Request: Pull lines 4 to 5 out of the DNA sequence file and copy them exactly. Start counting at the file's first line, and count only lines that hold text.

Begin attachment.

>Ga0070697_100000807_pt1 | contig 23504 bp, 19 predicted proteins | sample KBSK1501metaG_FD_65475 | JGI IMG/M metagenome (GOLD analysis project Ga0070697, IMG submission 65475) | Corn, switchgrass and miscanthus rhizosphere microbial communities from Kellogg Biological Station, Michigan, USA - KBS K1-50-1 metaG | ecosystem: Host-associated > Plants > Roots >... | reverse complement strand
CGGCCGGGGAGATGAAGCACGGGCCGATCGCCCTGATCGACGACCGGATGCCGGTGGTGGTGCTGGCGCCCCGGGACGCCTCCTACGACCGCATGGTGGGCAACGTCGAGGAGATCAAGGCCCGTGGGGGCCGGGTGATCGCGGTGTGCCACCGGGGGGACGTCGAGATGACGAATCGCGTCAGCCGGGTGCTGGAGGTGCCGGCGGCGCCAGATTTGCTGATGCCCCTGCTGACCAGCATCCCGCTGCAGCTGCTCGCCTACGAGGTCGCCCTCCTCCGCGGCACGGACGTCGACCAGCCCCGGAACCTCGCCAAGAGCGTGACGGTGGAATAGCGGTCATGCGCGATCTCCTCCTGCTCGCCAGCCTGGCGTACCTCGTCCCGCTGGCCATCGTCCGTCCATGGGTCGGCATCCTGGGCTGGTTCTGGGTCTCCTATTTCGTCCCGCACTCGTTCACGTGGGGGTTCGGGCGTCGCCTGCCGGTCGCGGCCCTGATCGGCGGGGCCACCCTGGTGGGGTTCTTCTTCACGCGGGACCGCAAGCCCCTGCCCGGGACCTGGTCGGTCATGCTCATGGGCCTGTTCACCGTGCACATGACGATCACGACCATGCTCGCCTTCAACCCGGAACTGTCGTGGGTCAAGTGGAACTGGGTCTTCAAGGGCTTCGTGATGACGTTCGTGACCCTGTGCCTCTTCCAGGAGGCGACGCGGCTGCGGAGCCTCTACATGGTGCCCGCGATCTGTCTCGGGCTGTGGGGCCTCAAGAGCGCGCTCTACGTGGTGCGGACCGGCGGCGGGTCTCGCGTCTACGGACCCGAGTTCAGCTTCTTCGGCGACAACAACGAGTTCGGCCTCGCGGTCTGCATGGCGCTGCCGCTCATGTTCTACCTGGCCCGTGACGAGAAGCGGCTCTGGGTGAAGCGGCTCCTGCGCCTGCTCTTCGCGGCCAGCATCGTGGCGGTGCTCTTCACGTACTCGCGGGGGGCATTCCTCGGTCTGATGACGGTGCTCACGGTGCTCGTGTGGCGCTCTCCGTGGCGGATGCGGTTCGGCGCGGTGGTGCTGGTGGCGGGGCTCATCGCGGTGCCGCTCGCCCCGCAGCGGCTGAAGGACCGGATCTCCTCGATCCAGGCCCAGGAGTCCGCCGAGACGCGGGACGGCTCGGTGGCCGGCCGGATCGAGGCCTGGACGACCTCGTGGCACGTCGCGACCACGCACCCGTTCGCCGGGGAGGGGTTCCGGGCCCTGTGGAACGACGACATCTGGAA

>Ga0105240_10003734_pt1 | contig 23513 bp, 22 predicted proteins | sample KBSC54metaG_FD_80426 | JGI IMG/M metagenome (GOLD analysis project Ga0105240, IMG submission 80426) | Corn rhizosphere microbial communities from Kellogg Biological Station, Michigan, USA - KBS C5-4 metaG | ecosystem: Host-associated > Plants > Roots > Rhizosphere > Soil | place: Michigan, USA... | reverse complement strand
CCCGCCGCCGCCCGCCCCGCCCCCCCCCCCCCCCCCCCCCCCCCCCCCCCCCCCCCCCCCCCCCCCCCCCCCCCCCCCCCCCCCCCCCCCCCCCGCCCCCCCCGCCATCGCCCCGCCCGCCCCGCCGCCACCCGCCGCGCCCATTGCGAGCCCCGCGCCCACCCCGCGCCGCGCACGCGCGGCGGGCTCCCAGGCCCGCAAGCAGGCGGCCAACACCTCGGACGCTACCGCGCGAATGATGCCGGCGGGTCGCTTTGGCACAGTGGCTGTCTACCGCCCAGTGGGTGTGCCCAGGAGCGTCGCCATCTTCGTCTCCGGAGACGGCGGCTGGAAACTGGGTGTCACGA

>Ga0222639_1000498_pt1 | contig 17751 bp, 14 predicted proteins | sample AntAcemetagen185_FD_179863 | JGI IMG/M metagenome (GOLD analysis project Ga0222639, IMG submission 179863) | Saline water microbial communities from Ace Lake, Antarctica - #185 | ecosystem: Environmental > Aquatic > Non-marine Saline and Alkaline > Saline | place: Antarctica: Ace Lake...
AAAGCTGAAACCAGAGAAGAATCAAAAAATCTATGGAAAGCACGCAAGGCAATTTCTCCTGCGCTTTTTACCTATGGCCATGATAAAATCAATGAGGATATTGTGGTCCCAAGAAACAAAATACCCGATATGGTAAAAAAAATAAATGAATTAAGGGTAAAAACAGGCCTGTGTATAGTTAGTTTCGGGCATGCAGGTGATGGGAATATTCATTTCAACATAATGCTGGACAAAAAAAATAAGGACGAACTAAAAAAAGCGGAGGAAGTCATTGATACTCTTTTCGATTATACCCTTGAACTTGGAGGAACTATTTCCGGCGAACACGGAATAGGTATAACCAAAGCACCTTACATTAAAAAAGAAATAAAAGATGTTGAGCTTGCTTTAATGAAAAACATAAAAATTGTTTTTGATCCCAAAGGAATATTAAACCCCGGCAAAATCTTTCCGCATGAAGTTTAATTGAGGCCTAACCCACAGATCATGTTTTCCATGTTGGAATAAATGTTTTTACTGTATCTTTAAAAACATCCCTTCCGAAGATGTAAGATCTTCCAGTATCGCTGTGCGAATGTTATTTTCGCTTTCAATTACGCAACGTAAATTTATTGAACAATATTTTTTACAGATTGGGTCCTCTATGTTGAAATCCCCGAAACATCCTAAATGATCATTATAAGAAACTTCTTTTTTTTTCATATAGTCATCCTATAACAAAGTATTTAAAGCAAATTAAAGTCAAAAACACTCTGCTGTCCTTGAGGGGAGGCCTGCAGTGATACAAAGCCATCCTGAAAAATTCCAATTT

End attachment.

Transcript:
CCCGCCGCCGCCCGCCCCGCCCCCCCCCCCCCCCCCCCCCCCCCCCCCCCCCCCCCCCCCCCCCCCCCCCCCCCCCCCCCCCCCCCCCCCCCCCGCCCCCCCCGCCATCGCCCCGCCCGCCCCGCCGCCACCCGCCGCGCCCATTGCGAGCCCCGCGCCCACCCCGCGCCGCGCACGCGCGGCGGGCTCCCAGGCCCGCAAGCAGGCGGCCAACACCTCGGACGCTACCGCGCGAATGATGCCGGCGGGTCGCTTTGGCACAGTGGCTGTCTACCGCCCAGTGGGTGTGCCCAGGAGCGTCGCCATCTTCGTCTCCGGAGACGGCGGCTGGAAACTGGGTGTCACGA

>Ga0222639_1000498_pt1 | contig 17751 bp, 14 predicted proteins | sample AntAcemetagen185_FD_179863 | JGI IMG/M metagenome (GOLD analysis project Ga0222639, IMG submission 179863) | Saline water microbial communities from Ace Lake, Antarctica - #185 | ecosystem: Environmental > Aquatic > Non-marine Saline and Alkaline > Saline | place: Antarctica: Ace Lake...